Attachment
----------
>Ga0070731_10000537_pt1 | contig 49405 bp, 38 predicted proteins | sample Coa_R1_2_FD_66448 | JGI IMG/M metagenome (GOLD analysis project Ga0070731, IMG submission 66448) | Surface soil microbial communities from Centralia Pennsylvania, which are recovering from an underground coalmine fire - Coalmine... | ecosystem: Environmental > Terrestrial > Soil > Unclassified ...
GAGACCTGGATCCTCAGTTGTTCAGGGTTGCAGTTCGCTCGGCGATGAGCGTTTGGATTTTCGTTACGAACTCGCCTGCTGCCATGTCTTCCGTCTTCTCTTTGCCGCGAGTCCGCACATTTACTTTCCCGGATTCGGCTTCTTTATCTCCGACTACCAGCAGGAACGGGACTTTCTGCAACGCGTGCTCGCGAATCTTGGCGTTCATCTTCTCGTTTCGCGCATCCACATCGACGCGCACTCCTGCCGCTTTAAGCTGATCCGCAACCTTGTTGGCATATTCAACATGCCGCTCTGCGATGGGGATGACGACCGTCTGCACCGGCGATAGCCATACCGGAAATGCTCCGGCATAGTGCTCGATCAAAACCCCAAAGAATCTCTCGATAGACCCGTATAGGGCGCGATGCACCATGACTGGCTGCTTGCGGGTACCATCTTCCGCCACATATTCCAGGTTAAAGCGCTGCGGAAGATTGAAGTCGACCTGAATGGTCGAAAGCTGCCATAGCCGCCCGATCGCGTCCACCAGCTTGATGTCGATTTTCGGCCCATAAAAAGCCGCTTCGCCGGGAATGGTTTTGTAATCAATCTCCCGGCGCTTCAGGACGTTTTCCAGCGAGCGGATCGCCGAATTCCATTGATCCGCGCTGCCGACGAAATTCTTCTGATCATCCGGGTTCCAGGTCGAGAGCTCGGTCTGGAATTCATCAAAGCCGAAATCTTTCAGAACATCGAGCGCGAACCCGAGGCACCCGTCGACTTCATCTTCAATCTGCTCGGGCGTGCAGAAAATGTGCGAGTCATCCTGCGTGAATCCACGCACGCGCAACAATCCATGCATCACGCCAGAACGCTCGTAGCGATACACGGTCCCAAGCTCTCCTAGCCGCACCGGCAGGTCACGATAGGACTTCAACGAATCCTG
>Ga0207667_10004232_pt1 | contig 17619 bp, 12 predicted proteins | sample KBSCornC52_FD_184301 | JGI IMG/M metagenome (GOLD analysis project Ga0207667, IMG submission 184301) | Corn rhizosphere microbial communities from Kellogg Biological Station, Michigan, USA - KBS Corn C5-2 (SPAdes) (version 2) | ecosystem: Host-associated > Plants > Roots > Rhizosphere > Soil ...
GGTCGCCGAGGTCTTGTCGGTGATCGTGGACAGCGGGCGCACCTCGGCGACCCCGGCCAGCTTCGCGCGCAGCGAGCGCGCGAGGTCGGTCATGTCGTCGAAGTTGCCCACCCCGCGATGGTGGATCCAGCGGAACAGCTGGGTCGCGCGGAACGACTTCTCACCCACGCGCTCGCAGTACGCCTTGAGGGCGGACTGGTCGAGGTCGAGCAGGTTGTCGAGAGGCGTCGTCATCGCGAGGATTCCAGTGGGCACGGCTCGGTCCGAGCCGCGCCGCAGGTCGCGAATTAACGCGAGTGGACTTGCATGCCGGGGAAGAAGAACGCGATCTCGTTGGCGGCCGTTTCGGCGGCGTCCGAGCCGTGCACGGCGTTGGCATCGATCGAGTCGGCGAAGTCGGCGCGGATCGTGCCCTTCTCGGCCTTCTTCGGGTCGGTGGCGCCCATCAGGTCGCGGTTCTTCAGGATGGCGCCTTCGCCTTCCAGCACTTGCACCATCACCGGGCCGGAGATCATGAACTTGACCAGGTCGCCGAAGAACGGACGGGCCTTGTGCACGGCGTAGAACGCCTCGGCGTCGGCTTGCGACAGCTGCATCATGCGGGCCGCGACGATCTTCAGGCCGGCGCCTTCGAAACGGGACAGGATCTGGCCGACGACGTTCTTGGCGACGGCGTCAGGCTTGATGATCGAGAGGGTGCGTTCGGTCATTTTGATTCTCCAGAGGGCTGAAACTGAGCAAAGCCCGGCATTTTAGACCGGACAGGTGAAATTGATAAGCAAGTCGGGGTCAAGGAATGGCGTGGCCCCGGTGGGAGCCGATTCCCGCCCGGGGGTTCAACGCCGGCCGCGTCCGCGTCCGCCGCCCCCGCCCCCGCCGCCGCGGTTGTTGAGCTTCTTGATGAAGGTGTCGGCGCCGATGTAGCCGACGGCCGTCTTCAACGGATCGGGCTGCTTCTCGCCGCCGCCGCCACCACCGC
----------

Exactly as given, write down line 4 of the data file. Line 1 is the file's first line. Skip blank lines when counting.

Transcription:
GGTCGCCGAGGTCTTGTCGGTGATCGTGGACAGCGGGCGCACCTCGGCGACCCCGGCCAGCTTCGCGCGCAGCGAGCGCGCGAGGTCGGTCATGTCGTCGAAGTTGCCCACCCCGCGATGGTGGATCCAGCGGAACAGCTGGGTCGCGCGGAACGACTTCTCACCCACGCGCTCGCAGTACGCCTTGAGGGCGGACTGGTCGAGGTCGAGCAGGTTGTCGAGAGGCGTCGTCATCGCGAGGATTCCAGTGGGCACGGCTCGGTCCGAGCCGCGCCGCAGGTCGCGAATTAACGCGAGTGGACTTGCATGCCGGGGAAGAAGAACGCGATCTCGTTGGCGGCCGTTTCGGCGGCGTCCGAGCCGTGCACGGCGTTGGCATCGATCGAGTCGGCGAAGTCGGCGCGGATCGTGCCCTTCTCGGCCTTCTTCGGGTCGGTGGCGCCCATCAGGTCGCGGTTCTTCAGGATGGCGCCTTCGCCTTCCAGCACTTGCACCATCACCGGGCCGGAGATCATGAACTTGACCAGGTCGCCGAAGAACGGACGGGCCTTGTGCACGGCGTAGAACGCCTCGGCGTCGGCTTGCGACAGCTGCATCATGCGGGCCGCGACGATCTTCAGGCCGGCGCCTTCGAAACGGGACAGGATCTGGCCGACGACGTTCTTGGCGACGGCGTCAGGCTTGATGATCGAGAGGGTGCGTTCGGTCATTTTGATTCTCCAGAGGGCTGAAACTGAGCAAAGCCCGGCATTTTAGACCGGACAGGTGAAATTGATAAGCAAGTCGGGGTCAAGGAATGGCGTGGCCCCGGTGGGAGCCGATTCCCGCCCGGGGGTTCAACGCCGGCCGCGTCCGCGTCCGCCGCCCCCGCCCCCGCCGCCGCGGTTGTTGAGCTTCTTGATGAAGGTGTCGGCGCCGATGTAGCCGACGGCCGTCTTCAACGGATCGGGCTGCTTCTCGCCGCCGCCGCCACCACCGC